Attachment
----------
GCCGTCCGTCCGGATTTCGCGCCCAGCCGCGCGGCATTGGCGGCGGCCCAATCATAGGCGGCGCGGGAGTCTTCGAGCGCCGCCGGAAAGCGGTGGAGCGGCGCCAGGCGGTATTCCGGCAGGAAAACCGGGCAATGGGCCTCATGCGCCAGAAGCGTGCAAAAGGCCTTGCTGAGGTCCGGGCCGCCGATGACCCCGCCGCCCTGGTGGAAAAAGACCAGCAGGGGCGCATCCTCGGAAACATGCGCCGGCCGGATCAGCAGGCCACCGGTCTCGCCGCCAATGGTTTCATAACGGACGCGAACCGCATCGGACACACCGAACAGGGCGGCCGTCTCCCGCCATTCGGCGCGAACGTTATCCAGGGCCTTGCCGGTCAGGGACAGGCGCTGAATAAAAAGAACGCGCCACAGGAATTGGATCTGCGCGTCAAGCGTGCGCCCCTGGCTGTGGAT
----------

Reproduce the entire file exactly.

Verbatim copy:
GCCGTCCGTCCGGATTTCGCGCCCAGCCGCGCGGCATTGGCGGCGGCCCAATCATAGGCGGCGCGGGAGTCTTCGAGCGCCGCCGGAAAGCGGTGGAGCGGCGCCAGGCGGTATTCCGGCAGGAAAACCGGGCAATGGGCCTCATGCGCCAGAAGCGTGCAAAAGGCCTTGCTGAGGTCCGGGCCGCCGATGACCCCGCCGCCCTGGTGGAAAAAGACCAGCAGGGGCGCATCCTCGGAAACATGCGCCGGCCGGATCAGCAGGCCACCGGTCTCGCCGCCAATGGTTTCATAACGGACGCGAACCGCATCGGACACACCGAACAGGGCGGCCGTCTCCCGCCATTCGGCGCGAACGTTATCCAGGGCCTTGCCGGTCAGGGACAGGCGCTGAATAAAAAGAACGCGCCACAGGAATTGGATCTGCGCGTCAAGCGTGCGCCCCTGGCTGTGGAT